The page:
School-Site Administrators: A California County and Regional Perspective on Labor Market Trends

Primary Researchers: Melissa Eiler White, Anthony Fong, Reino Makkonen

Publication Date: January 2010


This study explored the differences among California's counties and regions in their need for new school-site administrators in the coming decade, as driven by a combination of projected administrator retirements and projected student enrollment changes. The projected need for new principals and vice-principals, based solely on these combined factors, ranges from 9 percent to 71 percent of counties' 2007/08 administrator workforce, with the highest-need counties generally in the Central Valley and Inland Empire regions. As a whole, the counties in these two regions are expected to need to replace 46 percent of their 2007/08 workforce (or more than 2,200 principals and vice-principals) over the following decade — compared with an average of 27 percent across California’s other regions.

Research Questions

Using existing quantitative data, this study investigated three research questions concerning the labor market for California school-site administrators over the next decade:

  • How does projected retirement of school-site administrators vary at the county level?
  • How does projected demand for school-site administrators, based on projected changes in student enrollment, vary at the county level?
  • Assuming that other factors remain unchanged, how will changes in projected retirement rates and student enrollment intersect in particular counties to produce differential needs for school-site administrators?

Methodology

This study uses three primary datasets. One, data on administrator retirements are from the California State Teachers' Retirement System (CalSTRS), which serves most public school administrators in California and maintains data on their retirement patterns. Two, because the CalSTRS data do not distinguish among school-site administrators, teachers, student-services staff, and other certificated employees, the California Department of Education Professional Assignment Information Form dataset was used to adjust the CalSTRS data to reflect only school-site administrators. Three, historical and projected data on student enrollment are from the California Department of Finance 2008 Enrollment Series dataset.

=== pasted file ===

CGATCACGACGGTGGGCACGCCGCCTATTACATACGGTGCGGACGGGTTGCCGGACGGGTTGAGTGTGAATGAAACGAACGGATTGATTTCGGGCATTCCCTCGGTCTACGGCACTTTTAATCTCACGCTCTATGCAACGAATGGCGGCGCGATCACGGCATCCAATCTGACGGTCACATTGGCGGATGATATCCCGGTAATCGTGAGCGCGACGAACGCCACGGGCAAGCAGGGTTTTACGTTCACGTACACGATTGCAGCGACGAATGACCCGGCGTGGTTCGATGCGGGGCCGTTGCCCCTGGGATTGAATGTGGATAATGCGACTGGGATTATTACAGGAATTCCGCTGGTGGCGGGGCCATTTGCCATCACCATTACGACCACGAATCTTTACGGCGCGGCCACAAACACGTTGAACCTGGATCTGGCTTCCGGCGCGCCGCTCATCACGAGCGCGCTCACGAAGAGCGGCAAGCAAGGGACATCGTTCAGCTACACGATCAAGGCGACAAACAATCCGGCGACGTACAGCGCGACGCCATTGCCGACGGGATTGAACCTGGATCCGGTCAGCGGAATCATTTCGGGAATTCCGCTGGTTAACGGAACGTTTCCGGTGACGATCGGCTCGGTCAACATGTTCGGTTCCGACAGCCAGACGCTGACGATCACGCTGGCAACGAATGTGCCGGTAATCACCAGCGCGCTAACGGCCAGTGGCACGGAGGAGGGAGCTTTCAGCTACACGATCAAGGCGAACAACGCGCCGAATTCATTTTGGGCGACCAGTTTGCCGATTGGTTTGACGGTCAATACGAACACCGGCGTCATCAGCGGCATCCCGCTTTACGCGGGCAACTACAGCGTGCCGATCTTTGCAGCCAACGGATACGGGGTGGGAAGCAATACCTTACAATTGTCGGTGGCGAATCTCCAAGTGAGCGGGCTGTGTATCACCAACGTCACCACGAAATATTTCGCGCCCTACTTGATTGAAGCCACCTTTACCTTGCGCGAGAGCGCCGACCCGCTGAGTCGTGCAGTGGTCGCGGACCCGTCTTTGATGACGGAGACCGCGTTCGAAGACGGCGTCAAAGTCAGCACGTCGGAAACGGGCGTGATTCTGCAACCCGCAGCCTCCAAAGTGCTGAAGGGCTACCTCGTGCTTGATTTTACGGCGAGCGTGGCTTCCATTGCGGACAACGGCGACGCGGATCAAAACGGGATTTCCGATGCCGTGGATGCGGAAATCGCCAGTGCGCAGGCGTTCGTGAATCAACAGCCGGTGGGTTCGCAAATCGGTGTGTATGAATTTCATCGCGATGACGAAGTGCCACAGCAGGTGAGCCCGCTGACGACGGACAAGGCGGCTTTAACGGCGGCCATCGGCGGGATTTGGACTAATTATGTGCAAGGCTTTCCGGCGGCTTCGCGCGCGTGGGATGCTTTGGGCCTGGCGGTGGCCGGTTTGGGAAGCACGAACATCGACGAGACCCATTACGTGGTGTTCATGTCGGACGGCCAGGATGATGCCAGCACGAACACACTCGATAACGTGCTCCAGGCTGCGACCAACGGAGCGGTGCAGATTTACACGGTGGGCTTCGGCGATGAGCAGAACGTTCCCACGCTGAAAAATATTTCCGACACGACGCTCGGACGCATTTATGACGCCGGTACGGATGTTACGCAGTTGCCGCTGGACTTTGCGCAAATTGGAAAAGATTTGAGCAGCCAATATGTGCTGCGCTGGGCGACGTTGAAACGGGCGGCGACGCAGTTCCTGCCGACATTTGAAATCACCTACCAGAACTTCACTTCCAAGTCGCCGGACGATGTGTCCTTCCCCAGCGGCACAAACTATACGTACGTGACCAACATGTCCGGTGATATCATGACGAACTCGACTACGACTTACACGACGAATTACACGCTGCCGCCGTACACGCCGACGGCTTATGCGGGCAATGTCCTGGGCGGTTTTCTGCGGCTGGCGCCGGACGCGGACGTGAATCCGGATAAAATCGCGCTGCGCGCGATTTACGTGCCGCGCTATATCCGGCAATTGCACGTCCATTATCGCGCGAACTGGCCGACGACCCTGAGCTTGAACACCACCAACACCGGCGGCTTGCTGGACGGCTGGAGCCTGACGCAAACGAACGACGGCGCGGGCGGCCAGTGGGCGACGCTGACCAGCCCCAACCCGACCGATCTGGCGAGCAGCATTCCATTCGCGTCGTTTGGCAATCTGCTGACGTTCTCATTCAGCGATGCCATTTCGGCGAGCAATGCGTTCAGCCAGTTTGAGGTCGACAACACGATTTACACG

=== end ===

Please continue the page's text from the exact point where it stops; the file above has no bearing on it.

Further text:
Administrator retirements were projected using five-year historical retirement rates specific to each county and each age within each county. To calculate projected administrator demand due to changes in student enrollment, five-year historical student–administrator ratios for each county were used. These two demographic trends — retirements and enrollment changes — were then merged to calculate projected need for new administrators in each of California's 58 counties.

Key Findings

The need for new school-site administrators based on projected retirements and changes in school enrollment ranges between 9 percent and 71 percent of counties' 2007/08 administrator workforce, with the highest need counties generally in the Central Valley and Inland Empire regions.

As a whole, the counties in these two regions are expected to need to hire 46 percent of their 2007/08 workforce (or more than 2,200 principals and vice-principals) over the next decade — compared with an average of 27 percent across California's other regions. Many counties in these two regions face other challenges as well as a high projected need for school-site administrators, including high poverty rates, low educational attainment, and diverse student populations.

  • Published: January 2010
  • Research Type: Issues & Answers
  • Methodologies: Descriptive
  • Contact info:
    Melissa Eiler White 916.492.4057


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